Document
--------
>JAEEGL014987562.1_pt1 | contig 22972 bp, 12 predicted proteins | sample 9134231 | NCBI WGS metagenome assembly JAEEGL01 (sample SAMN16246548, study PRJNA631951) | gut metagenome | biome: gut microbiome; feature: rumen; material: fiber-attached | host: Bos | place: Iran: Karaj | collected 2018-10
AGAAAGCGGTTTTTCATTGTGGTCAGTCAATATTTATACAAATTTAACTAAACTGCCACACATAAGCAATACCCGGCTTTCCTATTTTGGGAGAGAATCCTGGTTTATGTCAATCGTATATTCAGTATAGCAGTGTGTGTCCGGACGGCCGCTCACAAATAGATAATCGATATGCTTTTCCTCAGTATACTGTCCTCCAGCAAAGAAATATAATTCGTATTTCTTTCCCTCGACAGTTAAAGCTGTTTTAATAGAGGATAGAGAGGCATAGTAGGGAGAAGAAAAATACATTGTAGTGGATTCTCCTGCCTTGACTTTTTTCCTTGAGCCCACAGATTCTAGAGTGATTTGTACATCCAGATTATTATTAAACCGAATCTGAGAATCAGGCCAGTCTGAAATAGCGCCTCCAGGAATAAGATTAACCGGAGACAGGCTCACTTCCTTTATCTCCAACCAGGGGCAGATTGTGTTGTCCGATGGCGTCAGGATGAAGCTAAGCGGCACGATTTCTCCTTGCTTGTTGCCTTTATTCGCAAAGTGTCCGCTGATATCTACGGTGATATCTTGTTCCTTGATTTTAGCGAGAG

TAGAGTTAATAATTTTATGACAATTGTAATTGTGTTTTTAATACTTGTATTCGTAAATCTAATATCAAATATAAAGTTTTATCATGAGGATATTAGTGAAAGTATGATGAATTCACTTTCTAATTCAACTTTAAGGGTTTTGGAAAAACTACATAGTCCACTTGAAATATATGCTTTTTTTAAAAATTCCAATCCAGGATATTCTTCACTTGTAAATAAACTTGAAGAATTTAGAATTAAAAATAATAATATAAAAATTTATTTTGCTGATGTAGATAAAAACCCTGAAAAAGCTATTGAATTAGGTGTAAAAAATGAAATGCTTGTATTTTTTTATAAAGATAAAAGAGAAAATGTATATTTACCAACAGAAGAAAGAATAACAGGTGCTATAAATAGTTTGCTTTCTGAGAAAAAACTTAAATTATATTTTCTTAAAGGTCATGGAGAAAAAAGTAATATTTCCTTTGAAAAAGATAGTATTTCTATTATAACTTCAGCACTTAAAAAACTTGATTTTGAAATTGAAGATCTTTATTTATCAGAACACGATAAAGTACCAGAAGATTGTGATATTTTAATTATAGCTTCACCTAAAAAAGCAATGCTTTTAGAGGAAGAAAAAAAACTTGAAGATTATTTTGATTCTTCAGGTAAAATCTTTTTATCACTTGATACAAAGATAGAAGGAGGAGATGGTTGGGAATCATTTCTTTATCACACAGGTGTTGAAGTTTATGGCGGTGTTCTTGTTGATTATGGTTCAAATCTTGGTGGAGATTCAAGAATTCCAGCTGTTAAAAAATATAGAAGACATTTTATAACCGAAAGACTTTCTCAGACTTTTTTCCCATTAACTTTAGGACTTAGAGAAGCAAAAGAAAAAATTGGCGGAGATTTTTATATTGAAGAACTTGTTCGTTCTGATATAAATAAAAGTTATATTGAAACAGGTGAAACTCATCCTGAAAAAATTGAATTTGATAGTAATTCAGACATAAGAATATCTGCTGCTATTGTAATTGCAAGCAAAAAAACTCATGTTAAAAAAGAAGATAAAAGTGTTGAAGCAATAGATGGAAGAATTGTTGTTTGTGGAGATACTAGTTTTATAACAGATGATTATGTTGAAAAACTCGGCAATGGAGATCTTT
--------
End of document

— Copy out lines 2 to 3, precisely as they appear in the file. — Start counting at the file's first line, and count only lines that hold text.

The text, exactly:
AGAAAGCGGTTTTTCATTGTGGTCAGTCAATATTTATACAAATTTAACTAAACTGCCACACATAAGCAATACCCGGCTTTCCTATTTTGGGAGAGAATCCTGGTTTATGTCAATCGTATATTCAGTATAGCAGTGTGTGTCCGGACGGCCGCTCACAAATAGATAATCGATATGCTTTTCCTCAGTATACTGTCCTCCAGCAAAGAAATATAATTCGTATTTCTTTCCCTCGACAGTTAAAGCTGTTTTAATAGAGGATAGAGAGGCATAGTAGGGAGAAGAAAAATACATTGTAGTGGATTCTCCTGCCTTGACTTTTTTCCTTGAGCCCACAGATTCTAGAGTGATTTGTACATCCAGATTATTATTAAACCGAATCTGAGAATCAGGCCAGTCTGAAATAGCGCCTCCAGGAATAAGATTAACCGGAGACAGGCTCACTTCCTTTATCTCCAACCAGGGGCAGATTGTGTTGTCCGATGGCGTCAGGATGAAGCTAAGCGGCACGATTTCTCCTTGCTTGTTGCCTTTATTCGCAAAGTGTCCGCTGATATCTACGGTGATATCTTGTTCCTTGATTTTAGCGAGAG

TAGAGTTAATAATTTTATGACAATTGTAATTGTGTTTTTAATACTTGTATTCGTAAATCTAATATCAAATATAAAGTTTTATCATGAGGATATTAGTGAAAGTATGATGAATTCACTTTCTAATTCAACTTTAAGGGTTTTGGAAAAACTACATAGTCCACTTGAAATATATGCTTTTTTTAAAAATTCCAATCCAGGATATTCTTCACTTGTAAATAAACTTGAAGAATTTAGAATTAAAAATAATAATATAAAAATTTATTTTGCTGATGTAGATAAAAACCCTGAAAAAGCTATTGAATTAGGTGTAAAAAATGAAATGCTTGTATTTTTTTATAAAGATAAAAGAGAAAATGTATATTTACCAACAGAAGAAAGAATAACAGGTGCTATAAATAGTTTGCTTTCTGAGAAAAAACTTAAATTATATTTTCTTAAAGGTCATGGAGAAAAAAGTAATATTTCCTTTGAAAAAGATAGTATTTCTATTATAACTTCAGCACTTAAAAAACTTGATTTTGAAATTGAAGATCTTTATTTATCAGAACACGATAAAGTACCAGAAGATTGTGATATTTTAATTATAGCTTCACCTAAAAAAGCAATGCTTTTAGAGGAAGAAAAAAAACTTGAAGATTATTTTGATTCTTCAGGTAAAATCTTTTTATCACTTGATACAAAGATAGAAGGAGGAGATGGTTGGGAATCATTTCTTTATCACACAGGTGTTGAAGTTTATGGCGGTGTTCTTGTTGATTATGGTTCAAATCTTGGTGGAGATTCAAGAATTCCAGCTGTTAAAAAATATAGAAGACATTTTATAACCGAAAGACTTTCTCAGACTTTTTTCCCATTAACTTTAGGACTTAGAGAAGCAAAAGAAAAAATTGGCGGAGATTTTTATATTGAAGAACTTGTTCGTTCTGATATAAATAAAAGTTATATTGAAACAGGTGAAACTCATCCTGAAAAAATTGAATTTGATAGTAATTCAGACATAAGAATATCTGCTGCTATTGTAATTGCAAGCAAAAAAACTCATGTTAAAAAAGAAGATAAAAGTGTTGAAGCAATAGATGGAAGAATTGTTGTTTGTGGAGATACTAGTTTTATAACAGATGATTATGTTGAAAAACTCGGCAATGGAGATCTTT